By Sir Cam
Back from another brief trip
to Pakistan. Stayed with Prof KK Aziz in Lahore.
Super chap. Still going strong. Masha-Allah.
His two-volume "The Meaning of Islamic Art"
is out. As is his latest "A journey into the
past (Portrait of a Punjabi family, 1800-1970)".
Cute of him to inscribe the latter for me: "With
love, a very inadequate and humble gift in appreciation
of the kindnesses received, and which are completely
Aah, thank you Prof! Just remember me in your duas,
Dr Ajaz Anwar, the Director of the Art Gallery at
the NCA, Lahore, was late. Oh, the traffic in Lahore
these days! It drives you mad. What really drives
Ajaz mad is the destruction of old buildings, the
uprooting of trees, and anything and everything
related with conservation in Lahore. Besides wandering
around Lahore, looking for old mansions to paint
and "conserve" on canvas, he is a busy
campaigner for the Lahore Conservation Society.
"Lahore Bachao (Save Lahore)," he shouts.
And rightly so. Enough of the concrete jungle and
the super widening of the roads at the cost of our
heritage and environment. Got a signed copy of Ajaz's
"Forty years of Painting: Reminiscences of
Lahore". Lovely man. A treasure. National heritage.
Traveled in a Pakistani taxi lately? Here's my experience.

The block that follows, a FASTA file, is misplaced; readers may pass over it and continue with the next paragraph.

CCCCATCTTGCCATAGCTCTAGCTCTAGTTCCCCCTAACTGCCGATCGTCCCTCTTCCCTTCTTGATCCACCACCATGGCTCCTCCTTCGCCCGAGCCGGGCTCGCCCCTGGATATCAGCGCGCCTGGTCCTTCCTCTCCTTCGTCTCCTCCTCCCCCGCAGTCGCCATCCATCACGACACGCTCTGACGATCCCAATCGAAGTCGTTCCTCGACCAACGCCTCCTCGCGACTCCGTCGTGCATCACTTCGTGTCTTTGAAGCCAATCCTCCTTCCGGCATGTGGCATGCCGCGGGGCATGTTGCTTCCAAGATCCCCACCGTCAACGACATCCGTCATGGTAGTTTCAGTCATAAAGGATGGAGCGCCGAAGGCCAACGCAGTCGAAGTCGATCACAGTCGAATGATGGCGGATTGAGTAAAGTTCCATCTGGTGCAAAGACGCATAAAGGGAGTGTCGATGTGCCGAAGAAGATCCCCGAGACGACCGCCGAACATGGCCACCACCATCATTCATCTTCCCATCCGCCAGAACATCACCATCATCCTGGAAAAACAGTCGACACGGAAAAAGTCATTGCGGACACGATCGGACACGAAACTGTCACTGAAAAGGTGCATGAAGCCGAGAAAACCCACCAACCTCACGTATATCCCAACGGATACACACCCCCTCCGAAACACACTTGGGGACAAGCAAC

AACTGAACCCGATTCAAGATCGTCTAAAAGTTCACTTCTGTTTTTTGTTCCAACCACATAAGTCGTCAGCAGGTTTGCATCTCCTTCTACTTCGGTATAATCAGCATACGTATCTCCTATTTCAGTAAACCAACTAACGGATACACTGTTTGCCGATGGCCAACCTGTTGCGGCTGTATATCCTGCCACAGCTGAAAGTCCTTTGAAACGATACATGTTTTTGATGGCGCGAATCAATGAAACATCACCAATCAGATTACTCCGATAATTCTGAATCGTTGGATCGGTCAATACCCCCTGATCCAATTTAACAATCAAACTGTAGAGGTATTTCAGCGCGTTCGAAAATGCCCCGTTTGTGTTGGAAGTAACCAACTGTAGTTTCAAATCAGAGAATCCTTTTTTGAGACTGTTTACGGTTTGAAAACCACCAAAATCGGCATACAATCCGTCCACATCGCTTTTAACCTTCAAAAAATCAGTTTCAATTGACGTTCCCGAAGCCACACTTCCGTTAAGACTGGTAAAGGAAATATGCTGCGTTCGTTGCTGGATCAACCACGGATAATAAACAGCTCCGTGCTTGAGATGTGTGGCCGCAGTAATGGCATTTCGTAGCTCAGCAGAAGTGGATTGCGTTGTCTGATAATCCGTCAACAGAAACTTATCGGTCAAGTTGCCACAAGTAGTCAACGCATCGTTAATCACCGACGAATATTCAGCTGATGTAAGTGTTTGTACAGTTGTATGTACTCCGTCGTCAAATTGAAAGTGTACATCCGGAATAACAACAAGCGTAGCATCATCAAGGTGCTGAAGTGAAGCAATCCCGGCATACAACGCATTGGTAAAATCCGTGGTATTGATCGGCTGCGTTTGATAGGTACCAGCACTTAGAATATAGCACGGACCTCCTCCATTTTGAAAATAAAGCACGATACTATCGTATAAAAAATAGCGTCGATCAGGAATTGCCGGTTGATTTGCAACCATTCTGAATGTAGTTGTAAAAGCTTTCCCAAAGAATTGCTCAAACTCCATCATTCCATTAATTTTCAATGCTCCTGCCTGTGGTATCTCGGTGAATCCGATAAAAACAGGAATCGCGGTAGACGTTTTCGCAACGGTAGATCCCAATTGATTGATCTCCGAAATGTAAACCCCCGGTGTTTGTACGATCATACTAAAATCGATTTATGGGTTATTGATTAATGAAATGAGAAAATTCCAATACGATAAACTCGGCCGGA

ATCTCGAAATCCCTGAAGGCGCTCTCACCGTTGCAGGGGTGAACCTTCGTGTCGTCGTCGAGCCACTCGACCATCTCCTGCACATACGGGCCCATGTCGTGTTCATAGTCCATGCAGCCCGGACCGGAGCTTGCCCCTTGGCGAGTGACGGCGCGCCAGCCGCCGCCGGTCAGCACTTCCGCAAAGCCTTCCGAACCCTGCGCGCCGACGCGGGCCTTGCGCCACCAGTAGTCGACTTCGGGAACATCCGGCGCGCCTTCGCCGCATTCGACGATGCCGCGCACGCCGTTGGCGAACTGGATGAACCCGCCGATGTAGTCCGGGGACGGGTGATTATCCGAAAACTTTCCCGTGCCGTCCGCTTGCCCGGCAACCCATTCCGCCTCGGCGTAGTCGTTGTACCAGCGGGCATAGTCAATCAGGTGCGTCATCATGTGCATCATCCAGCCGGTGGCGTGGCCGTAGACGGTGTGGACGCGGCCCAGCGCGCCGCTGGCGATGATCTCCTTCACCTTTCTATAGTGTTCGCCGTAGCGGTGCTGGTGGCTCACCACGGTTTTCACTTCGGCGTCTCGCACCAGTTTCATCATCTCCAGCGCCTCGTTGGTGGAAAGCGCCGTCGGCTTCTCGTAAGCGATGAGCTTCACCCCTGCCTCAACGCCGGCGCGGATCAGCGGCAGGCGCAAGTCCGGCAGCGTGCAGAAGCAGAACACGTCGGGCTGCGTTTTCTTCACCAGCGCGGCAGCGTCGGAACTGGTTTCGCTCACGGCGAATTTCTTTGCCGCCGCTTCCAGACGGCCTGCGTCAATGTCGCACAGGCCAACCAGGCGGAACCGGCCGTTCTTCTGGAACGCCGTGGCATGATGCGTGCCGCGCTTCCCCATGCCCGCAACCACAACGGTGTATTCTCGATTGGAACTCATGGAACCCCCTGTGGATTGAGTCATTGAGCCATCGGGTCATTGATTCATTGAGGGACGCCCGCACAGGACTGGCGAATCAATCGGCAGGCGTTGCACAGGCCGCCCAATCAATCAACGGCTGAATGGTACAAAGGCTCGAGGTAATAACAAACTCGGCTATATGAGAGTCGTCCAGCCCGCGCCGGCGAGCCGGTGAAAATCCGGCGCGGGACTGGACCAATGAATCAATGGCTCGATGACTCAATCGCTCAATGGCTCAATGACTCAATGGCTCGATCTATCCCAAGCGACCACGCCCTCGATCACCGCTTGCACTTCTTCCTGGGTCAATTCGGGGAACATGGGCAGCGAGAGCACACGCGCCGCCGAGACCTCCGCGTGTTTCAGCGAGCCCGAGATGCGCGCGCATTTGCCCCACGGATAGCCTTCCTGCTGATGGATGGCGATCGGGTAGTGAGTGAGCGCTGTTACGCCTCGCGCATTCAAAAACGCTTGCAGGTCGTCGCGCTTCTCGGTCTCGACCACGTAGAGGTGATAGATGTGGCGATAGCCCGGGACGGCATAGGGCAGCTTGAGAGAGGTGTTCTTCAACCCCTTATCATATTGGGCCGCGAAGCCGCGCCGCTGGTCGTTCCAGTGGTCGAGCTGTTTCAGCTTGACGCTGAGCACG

Belching smoke along the way, the creaking vehicle
– an ancient 1970s Datsun rescued apparently
from a scrap heap -- made its way slowly along the
dusty road. There was no interior to speak of, only
the bare skeleton of a dashboard and windows that
couldn't be wound up or down. A burning smell got
me extra worried. It was going to conk out any moment,
I thought. "CNG, Sahib," soothed the taxiwallah.
Most taxis, and many other vehicles, in Pakistan
now run on Compressed Natural Gas. Which explains
the burning smell of gas. The taxi I had the luxury
of traveling in was effectively a cooker on wheels
with an oven thrown in for free. It really was like
an oven inside. By the time you get to your destination
you're right proper cooked up.
Ramadan starts today in Cambridge. Everyone is excited.
Inexplicable how a people can love to be without
food and drink all day (today the fast is from 5.06am
to 6.59pm) and then to undergo rigorous exercise
in the form of tarawih prayers in the evening. But
then it's to do more with the spiritual rather than
the physical. It's the nur, the sakinah, the spiritual
vibes of the month that is exciting, thrilling.
Gimme more Light, I say. Ramadan forever!